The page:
How to choose a commuter bike

Commuter standing with his bike with city in the background.

Bruce Newton

Posted March 26, 2019

Even at under $1000 there’s plenty of choice.

Making the switch to a bicycle commute? There are plenty of commuter bikes to choose from.

Sports hybrid: Scott Sub Cross 30 - $899

The sports hybrid bicycle is the jack of all trades and master of none.

What it attempts to deliver is a comfortable and convenient experience. Essentially, this is the modern take on what your parents rode to school and just like that bike it’s got a relaxed geometry and an upright seating position.

But nowadays the frame will be weight-saving alloy, it will have a wide range of gears so you can pedal upwards without too much effort, hydraulic disc brakes (yep, at $1000), a 700C (28-inch) wheel with chunkier tyres and front suspension with 60 to 80 millimetres’ travel to make it more suitable for gravel surfaces.

Thumbs up: Versatile and user-friendly.

Thumbs down: Fork adds weight as well as comfort.

Copenhagen: Malvern Star Porter I - $799

This is the smashed avocado of commuter bikes. It’s one for the fashion conscious, those among us for whom appearance is as important as function. Maybe more important.

As its name suggests the Copenhagen is more at home on the flatlands. However, while it looks retro, this style of bike now comes with an alloy frame and is a lot lighter than steel-framed iterations of yesteryear that made any climb a real chore.

The Copenhagen is a work horse. You’ll often see them fitted with pack racks front or rear. Being an Aussie design the Malvern Star pictured here can carry a slab of beers… from a boutique brewery of course.

Thumbs up: Serene, fashionable progress.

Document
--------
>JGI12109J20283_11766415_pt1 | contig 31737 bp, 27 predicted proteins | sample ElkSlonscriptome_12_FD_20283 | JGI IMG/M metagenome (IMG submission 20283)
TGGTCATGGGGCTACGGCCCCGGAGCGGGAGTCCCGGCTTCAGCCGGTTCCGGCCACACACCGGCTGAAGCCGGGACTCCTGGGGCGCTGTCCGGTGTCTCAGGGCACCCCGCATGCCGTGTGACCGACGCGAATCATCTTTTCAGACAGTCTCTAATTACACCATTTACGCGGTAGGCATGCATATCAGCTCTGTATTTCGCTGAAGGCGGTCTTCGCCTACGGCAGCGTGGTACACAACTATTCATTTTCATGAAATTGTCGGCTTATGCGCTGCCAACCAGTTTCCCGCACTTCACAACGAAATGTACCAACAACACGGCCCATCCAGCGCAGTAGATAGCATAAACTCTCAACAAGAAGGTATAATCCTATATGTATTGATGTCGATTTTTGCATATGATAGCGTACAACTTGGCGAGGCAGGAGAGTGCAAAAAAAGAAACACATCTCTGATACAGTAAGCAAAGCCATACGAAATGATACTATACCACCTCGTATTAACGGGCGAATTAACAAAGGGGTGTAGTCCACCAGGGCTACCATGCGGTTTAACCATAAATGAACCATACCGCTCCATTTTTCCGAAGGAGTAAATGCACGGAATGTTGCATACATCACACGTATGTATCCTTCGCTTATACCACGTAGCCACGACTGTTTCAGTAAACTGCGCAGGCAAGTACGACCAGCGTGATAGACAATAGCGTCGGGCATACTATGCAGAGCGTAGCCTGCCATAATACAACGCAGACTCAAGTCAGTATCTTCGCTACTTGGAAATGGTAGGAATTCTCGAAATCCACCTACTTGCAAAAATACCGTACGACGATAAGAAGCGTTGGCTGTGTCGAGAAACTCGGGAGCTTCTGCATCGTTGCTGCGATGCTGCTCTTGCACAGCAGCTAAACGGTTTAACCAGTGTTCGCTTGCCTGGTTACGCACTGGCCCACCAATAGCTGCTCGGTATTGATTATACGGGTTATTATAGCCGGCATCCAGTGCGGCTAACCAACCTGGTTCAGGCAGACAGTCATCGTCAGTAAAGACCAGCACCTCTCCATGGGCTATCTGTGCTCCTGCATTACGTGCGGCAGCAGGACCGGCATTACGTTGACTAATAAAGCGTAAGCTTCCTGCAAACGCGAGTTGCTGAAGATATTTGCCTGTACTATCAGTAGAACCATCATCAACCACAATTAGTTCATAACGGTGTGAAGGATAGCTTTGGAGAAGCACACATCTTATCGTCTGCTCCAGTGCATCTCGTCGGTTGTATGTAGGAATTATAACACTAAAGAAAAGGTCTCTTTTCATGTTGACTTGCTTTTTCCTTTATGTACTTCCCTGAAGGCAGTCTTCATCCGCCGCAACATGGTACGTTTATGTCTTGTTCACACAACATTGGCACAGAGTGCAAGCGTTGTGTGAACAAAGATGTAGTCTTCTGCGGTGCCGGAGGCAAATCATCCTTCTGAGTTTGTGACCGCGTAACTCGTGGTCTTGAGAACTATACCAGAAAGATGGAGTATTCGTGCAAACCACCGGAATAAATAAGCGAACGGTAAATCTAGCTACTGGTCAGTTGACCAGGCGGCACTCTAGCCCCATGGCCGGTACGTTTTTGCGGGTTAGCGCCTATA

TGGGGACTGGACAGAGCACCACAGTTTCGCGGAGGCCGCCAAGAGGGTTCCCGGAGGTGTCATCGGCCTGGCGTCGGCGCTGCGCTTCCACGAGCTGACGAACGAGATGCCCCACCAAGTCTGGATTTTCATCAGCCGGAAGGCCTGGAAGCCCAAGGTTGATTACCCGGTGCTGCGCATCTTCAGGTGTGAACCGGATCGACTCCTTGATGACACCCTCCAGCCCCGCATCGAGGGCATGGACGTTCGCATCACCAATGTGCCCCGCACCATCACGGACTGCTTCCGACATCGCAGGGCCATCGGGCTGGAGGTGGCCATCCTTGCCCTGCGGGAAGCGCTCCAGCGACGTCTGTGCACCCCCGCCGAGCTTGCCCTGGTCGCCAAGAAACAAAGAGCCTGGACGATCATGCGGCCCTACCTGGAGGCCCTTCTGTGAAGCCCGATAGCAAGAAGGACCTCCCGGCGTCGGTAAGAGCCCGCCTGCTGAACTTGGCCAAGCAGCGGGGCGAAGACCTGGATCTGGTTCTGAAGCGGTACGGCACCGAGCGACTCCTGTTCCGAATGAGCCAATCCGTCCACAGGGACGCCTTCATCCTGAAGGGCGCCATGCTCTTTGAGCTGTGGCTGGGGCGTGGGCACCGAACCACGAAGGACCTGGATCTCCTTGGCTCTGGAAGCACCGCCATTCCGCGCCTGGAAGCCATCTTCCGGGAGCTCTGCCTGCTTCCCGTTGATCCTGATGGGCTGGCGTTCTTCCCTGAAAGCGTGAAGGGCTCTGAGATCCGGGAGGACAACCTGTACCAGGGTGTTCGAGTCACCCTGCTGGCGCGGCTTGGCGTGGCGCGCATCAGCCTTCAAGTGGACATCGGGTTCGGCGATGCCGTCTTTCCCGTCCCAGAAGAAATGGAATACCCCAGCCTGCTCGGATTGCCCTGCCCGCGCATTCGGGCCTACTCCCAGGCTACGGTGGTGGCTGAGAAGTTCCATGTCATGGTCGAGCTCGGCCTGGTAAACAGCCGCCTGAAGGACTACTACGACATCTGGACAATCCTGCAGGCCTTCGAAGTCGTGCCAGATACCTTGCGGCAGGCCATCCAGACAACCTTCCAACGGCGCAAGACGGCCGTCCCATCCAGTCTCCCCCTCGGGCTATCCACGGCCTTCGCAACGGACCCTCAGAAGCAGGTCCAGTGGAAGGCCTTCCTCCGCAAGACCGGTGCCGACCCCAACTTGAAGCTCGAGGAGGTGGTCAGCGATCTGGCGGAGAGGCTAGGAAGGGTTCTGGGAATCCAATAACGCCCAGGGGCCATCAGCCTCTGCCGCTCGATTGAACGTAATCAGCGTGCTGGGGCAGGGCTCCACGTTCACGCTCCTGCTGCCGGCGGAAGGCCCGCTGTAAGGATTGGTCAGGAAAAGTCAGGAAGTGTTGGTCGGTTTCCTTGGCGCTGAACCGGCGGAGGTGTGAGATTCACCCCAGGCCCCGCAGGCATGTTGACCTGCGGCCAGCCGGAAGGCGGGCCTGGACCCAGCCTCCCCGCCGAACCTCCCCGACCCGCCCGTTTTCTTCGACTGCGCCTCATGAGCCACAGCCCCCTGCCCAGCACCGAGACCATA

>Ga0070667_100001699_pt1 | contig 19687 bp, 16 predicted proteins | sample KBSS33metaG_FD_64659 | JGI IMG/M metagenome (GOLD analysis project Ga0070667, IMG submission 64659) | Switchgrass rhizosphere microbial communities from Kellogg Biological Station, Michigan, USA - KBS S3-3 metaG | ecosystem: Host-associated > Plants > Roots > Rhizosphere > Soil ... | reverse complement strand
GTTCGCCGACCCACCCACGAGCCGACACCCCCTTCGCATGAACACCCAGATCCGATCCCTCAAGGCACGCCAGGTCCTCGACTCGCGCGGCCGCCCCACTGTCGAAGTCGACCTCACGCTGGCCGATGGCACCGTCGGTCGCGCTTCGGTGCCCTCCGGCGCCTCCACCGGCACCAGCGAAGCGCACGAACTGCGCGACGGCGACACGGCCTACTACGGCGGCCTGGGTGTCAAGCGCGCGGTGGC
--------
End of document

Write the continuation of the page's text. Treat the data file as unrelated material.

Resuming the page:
Thumbs down: Not for the longer commute.

Road bike: Giant Contend 2 - $999

Think of this as the sports car of bicycles. Okay, for $1000 you’re not going to get the same machinery Cadel Evans rides, but the thought process is the same. It’s all about speed.

That’s obvious from the moment you crouch in the cockpit. Forgot about sitting upright, the racer-style roady bends you into a more aerodynamic tuck.

At this price you’re going to make do with an alloy frame – not sexier carbon-fibre. But it’s still impressively light. Combined with thin tyres, rim brakes and fewer gears it weighs in at only nine to 10 kilograms.

These are not the most comfortable bicycles, although a carbon-fibre fork does help because it’s more shock-absorbent than alloy. Those rim brakes are a bit of an issue too, providing longer stopping distances, especially in the wet.

Thumbs up: Fast, focused, good for covering longer distances at speed.

Thumbs down: Rough and tough just like a sports car.

Flat-bar road bike: Avanti Giro F 2 - $819

Essentially, this bicycle takes the upright handlebars from a hybrid and bolts them on to a racing fame.

So you get a more comfortable seating position combined with a lighter weight and decent performance, just not as much as the racer.

What you miss out on at this price is the carbon fork, but you do get the disc brakes. Hmmm, choices, just like picking out the features you want for a new car.

The flat-bar road bike also adopts a wider set of gear ratios and bigger multi-purpose 700C tyres that allow lower air pressures. That means they are less puncture prone and provide more grip.

Thumbs up: Laid back yet speedy.

Thumbs down: Not as speedy as the racer, not as laid back as the Copenhagen.

Don't forget

Bicycles, like humans, come in all shapes and sizes and designs intended specifically for males and females. Typical features that cater for women include smaller frame sizes, a lower step-through height, narrower bars and a differently shaped saddle.